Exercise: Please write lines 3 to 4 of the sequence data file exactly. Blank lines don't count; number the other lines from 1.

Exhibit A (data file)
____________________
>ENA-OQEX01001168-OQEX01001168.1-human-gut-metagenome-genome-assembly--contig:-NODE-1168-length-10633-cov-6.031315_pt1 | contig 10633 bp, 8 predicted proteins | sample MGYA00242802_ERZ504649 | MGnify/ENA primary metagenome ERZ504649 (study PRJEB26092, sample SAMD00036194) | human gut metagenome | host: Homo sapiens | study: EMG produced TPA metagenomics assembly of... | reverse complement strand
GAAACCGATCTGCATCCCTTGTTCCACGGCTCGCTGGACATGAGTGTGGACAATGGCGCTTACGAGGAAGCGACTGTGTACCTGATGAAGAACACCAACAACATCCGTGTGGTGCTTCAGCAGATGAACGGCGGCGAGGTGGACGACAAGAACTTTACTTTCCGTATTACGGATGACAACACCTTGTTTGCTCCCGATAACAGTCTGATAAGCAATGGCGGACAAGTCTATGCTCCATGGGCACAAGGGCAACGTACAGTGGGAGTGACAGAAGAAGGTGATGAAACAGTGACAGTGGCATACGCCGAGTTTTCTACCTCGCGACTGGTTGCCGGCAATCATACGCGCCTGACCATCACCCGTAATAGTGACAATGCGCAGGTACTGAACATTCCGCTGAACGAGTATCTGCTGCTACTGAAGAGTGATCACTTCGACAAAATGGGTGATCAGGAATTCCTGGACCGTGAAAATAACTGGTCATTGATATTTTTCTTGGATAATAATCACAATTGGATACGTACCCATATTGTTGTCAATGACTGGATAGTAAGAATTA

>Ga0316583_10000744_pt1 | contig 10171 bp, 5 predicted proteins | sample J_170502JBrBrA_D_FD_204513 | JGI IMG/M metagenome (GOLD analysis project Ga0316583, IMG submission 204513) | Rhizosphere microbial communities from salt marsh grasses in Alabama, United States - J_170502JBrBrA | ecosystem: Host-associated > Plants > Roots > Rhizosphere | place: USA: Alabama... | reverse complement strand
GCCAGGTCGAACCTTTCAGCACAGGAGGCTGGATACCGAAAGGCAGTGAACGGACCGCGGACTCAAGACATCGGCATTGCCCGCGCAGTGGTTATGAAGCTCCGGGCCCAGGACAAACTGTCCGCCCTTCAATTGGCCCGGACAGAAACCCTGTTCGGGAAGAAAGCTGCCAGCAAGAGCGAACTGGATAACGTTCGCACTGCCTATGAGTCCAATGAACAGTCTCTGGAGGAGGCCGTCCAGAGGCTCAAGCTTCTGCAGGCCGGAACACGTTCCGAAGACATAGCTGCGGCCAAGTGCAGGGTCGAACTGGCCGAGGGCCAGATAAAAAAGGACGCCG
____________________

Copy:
>Ga0316583_10000744_pt1 | contig 10171 bp, 5 predicted proteins | sample J_170502JBrBrA_D_FD_204513 | JGI IMG/M metagenome (GOLD analysis project Ga0316583, IMG submission 204513) | Rhizosphere microbial communities from salt marsh grasses in Alabama, United States - J_170502JBrBrA | ecosystem: Host-associated > Plants > Roots > Rhizosphere | place: USA: Alabama... | reverse complement strand
GCCAGGTCGAACCTTTCAGCACAGGAGGCTGGATACCGAAAGGCAGTGAACGGACCGCGGACTCAAGACATCGGCATTGCCCGCGCAGTGGTTATGAAGCTCCGGGCCCAGGACAAACTGTCCGCCCTTCAATTGGCCCGGACAGAAACCCTGTTCGGGAAGAAAGCTGCCAGCAAGAGCGAACTGGATAACGTTCGCACTGCCTATGAGTCCAATGAACAGTCTCTGGAGGAGGCCGTCCAGAGGCTCAAGCTTCTGCAGGCCGGAACACGTTCCGAAGACATAGCTGCGGCCAAGTGCAGGGTCGAACTGGCCGAGGGCCAGATAAAAAAGGACGCCG